“Let’s do something about it!” There’s no waiting around for someone else to fix things for these guys, they’re taking matters in their own hands — from skiing to raise money for the leprosy-afflicted to rewriting an unbiased history of India and Pakistan; recycling tyres and pushing solar energy to solutions for the hearing impaired and making earthquake relief count. Motherland picks out a bunch of promising superheroes from across the country, determined to light up the world we live in.

New Delhi

Deeya Suzannah Bajaj is a bit of a free spirit, driven by the adrenaline of adventure sports. “I think I was five years old when I was kayaking across a river or something. And now I actually teach white water kayaking at Cornell University (New York), where I’m currently studying.”
She also skis, sometimes in the Western Hemisphere, which is where she decided to amp up the challenge five years ago when she was 17, by using the cross-country expedition she was on in Greenland to do something substantial for girls in India. For 19 days, she skied for eight hours a day in -45˚C to raise awareness about a cause that had grown close to her heart.
She had been introduced by her parents to a children’s home in Haridwar run by Divya Prem Seva mission, catering to children whose parents suffered from leprosy. “In India, unfortunately, most people still believe leprosy is contagious, because of which these families live in secluded colonies with pathetic conditions,” says Deeya. “It’s horrible, the way their children are treated. They aren’t allowed to go to the same schools as other kids, hang around in the same places, things like that.”
The existing children’s home in Haridwar was meant only for boys, since the management was not keen on taking responsibility for girls. “This completely threw me off,” she says. “I was wondering why this should be a problem. Why should we not get girls here too?”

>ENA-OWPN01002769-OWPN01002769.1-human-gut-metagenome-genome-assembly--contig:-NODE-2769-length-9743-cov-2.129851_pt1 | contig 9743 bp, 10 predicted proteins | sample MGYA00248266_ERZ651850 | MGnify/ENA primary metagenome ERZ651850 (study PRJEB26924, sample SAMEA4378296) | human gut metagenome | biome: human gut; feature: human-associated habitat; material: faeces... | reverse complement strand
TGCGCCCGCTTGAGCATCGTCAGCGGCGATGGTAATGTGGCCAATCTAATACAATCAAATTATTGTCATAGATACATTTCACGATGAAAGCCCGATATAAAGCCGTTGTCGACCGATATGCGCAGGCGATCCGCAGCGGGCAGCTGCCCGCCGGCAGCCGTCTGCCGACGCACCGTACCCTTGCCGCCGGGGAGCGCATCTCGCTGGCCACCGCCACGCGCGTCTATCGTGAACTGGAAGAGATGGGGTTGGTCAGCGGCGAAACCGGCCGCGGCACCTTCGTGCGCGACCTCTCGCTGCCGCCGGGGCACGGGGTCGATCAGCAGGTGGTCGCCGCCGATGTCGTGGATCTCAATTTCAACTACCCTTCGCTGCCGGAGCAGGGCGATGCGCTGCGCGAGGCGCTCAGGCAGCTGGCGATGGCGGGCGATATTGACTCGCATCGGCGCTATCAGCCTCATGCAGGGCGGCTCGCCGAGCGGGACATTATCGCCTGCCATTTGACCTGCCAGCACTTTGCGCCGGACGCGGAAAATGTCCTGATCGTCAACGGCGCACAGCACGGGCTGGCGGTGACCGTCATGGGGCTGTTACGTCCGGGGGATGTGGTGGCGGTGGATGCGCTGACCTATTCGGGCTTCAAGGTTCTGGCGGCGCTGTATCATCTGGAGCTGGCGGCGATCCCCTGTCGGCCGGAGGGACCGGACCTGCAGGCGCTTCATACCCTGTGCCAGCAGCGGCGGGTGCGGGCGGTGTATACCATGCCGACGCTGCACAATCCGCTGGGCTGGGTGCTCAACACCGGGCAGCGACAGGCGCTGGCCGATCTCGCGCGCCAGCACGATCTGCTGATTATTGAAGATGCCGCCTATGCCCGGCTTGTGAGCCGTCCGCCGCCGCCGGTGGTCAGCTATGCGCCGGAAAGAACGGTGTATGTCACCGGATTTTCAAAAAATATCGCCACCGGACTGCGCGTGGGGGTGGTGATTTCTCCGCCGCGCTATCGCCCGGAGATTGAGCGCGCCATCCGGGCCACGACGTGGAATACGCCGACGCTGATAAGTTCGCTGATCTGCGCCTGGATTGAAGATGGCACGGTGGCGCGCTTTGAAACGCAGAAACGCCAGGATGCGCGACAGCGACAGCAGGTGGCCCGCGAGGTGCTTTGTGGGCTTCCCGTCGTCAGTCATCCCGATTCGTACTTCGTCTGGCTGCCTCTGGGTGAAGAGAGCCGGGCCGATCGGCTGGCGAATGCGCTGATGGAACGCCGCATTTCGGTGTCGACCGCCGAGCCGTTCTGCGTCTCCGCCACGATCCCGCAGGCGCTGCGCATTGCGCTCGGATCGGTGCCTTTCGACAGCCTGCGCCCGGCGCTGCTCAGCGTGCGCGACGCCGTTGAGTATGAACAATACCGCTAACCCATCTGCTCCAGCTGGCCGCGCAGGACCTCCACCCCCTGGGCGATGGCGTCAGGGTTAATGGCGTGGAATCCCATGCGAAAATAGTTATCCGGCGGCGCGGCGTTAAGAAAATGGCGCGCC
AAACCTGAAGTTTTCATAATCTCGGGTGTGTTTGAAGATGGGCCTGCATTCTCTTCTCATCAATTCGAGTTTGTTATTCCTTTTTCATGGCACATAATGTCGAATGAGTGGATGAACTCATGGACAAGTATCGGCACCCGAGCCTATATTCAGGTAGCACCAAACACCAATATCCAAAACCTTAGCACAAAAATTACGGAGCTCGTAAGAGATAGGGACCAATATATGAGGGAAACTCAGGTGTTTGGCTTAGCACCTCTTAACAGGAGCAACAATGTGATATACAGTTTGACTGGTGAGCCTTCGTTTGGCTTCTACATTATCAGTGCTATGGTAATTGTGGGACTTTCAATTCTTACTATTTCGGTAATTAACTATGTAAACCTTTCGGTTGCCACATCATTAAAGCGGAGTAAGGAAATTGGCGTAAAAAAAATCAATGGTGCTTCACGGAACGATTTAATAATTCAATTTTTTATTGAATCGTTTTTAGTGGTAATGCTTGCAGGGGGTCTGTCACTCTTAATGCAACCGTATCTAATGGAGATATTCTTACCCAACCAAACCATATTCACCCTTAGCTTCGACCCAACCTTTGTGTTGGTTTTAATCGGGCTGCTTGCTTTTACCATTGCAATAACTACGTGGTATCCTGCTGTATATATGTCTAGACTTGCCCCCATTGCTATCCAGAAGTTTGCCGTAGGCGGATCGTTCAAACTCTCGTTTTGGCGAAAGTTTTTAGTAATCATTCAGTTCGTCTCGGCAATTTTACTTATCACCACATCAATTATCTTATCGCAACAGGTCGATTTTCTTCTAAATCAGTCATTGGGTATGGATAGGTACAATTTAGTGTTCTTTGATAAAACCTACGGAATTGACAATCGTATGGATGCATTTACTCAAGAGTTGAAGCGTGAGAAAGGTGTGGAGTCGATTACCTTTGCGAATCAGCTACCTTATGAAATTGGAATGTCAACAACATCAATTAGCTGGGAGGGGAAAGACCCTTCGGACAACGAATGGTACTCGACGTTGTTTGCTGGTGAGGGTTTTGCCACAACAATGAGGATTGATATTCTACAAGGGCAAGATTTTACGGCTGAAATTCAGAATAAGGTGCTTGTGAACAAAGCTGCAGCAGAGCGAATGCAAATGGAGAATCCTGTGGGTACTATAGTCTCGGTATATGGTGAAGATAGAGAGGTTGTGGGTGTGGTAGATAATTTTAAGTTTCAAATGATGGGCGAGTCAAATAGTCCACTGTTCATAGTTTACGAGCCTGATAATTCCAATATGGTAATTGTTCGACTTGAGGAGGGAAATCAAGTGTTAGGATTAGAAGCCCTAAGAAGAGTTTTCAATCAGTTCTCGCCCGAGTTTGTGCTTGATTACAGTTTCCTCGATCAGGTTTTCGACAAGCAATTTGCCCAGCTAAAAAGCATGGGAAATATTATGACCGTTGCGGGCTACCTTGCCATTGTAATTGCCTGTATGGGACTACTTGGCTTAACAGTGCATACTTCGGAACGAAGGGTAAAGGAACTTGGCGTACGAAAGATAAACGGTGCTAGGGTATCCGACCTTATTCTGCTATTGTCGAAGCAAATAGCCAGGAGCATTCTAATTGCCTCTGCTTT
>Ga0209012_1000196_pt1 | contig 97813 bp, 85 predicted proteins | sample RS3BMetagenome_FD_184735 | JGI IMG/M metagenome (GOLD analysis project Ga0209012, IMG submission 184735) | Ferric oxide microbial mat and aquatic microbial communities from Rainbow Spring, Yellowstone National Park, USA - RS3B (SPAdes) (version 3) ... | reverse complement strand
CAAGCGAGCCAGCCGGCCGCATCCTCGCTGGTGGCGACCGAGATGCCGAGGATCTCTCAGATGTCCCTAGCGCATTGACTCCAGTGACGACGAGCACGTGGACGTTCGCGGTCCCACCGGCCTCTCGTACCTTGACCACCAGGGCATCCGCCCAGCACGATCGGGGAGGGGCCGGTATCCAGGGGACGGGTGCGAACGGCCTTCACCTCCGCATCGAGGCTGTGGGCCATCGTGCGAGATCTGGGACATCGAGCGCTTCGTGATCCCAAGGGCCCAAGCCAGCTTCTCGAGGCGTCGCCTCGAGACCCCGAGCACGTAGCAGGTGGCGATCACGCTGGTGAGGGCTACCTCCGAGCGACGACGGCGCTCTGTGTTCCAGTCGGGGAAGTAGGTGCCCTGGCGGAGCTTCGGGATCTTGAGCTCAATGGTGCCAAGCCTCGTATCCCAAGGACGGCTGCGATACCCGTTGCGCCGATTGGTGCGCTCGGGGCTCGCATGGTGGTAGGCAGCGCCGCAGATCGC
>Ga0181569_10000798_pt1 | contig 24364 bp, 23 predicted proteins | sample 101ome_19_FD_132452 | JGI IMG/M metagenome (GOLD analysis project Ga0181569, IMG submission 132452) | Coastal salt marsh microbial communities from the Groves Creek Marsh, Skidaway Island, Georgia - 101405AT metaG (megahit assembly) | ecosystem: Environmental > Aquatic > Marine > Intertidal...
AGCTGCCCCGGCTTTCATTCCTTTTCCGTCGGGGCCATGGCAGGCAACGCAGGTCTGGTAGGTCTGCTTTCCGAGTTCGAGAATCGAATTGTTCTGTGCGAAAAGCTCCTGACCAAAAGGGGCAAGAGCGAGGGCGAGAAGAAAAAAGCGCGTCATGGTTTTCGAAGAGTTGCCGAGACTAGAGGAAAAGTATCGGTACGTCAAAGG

With a little help from her parents, she was able to convince the home to set up another wing there for girls, but their condition was that she raise the money. Thus the expedition to Greenland took on greater significance. “I requested people to pledge money for every kilometre I covered. Through this exercise, we ended up collecting enough money to start this wing called the Ganga Vatika Girl’s Home.” They had 12 girls to begin with, but Deeya doesn’t want to stop there. “Whenever I come back, I go meet them, and figure out more ways to help them. It’s always such a pleasant experience; they’re like sisters to me now.”
Outdoor activities, she feels, are sadly still associated typically with boys in India. “For me, it was always important for girls to be given equal opportunities and treated at par with boys.” That insistence on equality is something that pushed her to set up the Ganga Vatika Girl’s Home. “When I heard about this home and especially the fact that they weren’t allowing girls because of this responsibility, it really got me frustrated.”
She’s now also kickstarted the construction of a bigger space, where they’re hoping to get close to 50 girls by the summer this year. “We have also started winter workshop camps with Khemka Foundation and Global Education and Leadership Foundation, where they are taught things such as soccer, singing, or dancing in a structured way. They are also being put through women empowerment, emotional expression and leadership development sessions.”

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